Sunday, January 8, 2017
recent read; Warriors of the Wildlands
Warriors of the Wildlands by Jim Cornelius
For years now, on his blog site Frontier Partisans, Jim Cornelius has been focused on illuminating those men (and women) who lived on the edges of history. The edges where civilization pushed into the aboriginal and the world was shaded in gray. The frontier lands and the combatants such clashes created or molded. He also highlights current events and people who evoke such spirits (and sometimes ghosts.)
With Warriors of the Wildlands, Jim turns his pen to bringing together treatises on such people in the printed form. But this is no mere re-tread of his blog. Some of the historic figures explored have featured on his blog but the book expands on them. And the book includes plenty of new characters, too.
Wisely, Jim focuses on three eras to consolidate the spirit he wants to illuminate to modern readers.
We start in the Ohio Valley frontier of the late 1700s and early 1800s. The first "Western" frontier of the U.S. Manifest Destiny expansion. Bloody, hard fought engagements constantly raged in the area - French & Indian War, American Revolution, the War of 1812, continuing battles with displaced natives - until the native populations were finally quelled.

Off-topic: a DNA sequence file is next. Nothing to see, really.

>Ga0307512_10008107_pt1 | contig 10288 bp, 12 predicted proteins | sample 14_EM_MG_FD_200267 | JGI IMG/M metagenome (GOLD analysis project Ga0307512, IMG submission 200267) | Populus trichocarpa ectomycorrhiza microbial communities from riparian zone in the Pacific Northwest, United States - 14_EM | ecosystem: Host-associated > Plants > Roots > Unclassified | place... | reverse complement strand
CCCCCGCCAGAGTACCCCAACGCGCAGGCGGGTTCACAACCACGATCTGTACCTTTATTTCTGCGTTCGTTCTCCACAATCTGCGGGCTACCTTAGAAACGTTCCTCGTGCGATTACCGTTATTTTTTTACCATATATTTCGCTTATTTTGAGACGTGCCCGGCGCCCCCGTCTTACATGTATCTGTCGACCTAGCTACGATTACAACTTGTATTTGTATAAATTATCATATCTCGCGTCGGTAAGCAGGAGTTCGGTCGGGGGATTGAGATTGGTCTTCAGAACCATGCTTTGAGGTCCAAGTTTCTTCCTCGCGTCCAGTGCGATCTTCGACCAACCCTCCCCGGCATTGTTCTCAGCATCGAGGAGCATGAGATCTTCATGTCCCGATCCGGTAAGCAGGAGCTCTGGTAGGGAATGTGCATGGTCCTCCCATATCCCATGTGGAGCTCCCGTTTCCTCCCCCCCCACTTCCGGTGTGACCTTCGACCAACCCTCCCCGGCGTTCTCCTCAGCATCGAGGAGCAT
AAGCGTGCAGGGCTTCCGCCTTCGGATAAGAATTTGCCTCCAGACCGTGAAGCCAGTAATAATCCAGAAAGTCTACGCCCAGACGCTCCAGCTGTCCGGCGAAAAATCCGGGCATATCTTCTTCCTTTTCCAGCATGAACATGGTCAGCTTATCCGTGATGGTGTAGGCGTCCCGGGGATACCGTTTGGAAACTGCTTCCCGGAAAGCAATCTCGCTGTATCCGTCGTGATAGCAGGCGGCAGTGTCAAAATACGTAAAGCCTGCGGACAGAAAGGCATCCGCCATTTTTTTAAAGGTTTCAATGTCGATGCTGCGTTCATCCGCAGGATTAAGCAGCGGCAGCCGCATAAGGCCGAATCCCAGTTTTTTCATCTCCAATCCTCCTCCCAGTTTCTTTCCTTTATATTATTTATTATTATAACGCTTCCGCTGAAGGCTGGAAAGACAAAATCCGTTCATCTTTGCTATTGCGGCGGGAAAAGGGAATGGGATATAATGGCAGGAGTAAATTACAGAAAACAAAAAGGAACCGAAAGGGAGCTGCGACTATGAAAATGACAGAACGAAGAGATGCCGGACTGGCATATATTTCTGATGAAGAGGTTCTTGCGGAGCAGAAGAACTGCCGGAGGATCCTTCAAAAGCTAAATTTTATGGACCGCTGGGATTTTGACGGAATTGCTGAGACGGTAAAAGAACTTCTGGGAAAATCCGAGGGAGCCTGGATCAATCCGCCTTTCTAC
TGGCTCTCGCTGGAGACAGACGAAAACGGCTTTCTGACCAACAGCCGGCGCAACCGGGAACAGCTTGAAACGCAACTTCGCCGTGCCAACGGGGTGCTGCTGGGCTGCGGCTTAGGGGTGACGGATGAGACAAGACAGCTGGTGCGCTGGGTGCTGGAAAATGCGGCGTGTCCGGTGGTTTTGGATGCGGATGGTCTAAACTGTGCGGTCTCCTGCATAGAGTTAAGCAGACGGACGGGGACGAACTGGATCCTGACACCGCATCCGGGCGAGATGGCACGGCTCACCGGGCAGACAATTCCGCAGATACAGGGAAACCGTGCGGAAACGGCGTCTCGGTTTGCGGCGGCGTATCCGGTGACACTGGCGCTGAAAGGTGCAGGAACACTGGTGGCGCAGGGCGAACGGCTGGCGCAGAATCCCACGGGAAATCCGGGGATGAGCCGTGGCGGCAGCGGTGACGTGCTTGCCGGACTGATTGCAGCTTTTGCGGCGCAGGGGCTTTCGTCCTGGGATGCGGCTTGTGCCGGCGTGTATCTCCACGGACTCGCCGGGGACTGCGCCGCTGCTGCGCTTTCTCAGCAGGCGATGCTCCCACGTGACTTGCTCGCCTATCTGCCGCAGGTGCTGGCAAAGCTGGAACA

No collection of tales such as this can ignore the classic American West of the 1800s. We meet frontier fighters from both native America and American settlers expanding into their lands. Jim also brings us south, into Mexican-American skirmishes and disagreements.
Finally, we cross the Atlantic and are embroiled in late 1800s through early 1900s battles of Empires in Africa, right through and including World War I partisan operations.
The one modern touchstone is provided in the Epilogue, where Jim draws a straight line of ancestry from the guerrilla, scouting, and indigenous recruiting tactics of the Frontier Partisans of the past to allied operations in Afghanistan against Al Qaeda, the Taliban and Osama Bin Laden.
Many people find history dry or not worth their time. And some history books read like phone books. This book is a balm against such books and attitudes. These characters of the frontiers, these warriors, come to life and their (sometimes astonishing) exploits leap off the pages of Warriors of the Wildlands.
Put this on your bookshelf - especially if you enjoy learning the finer details of history.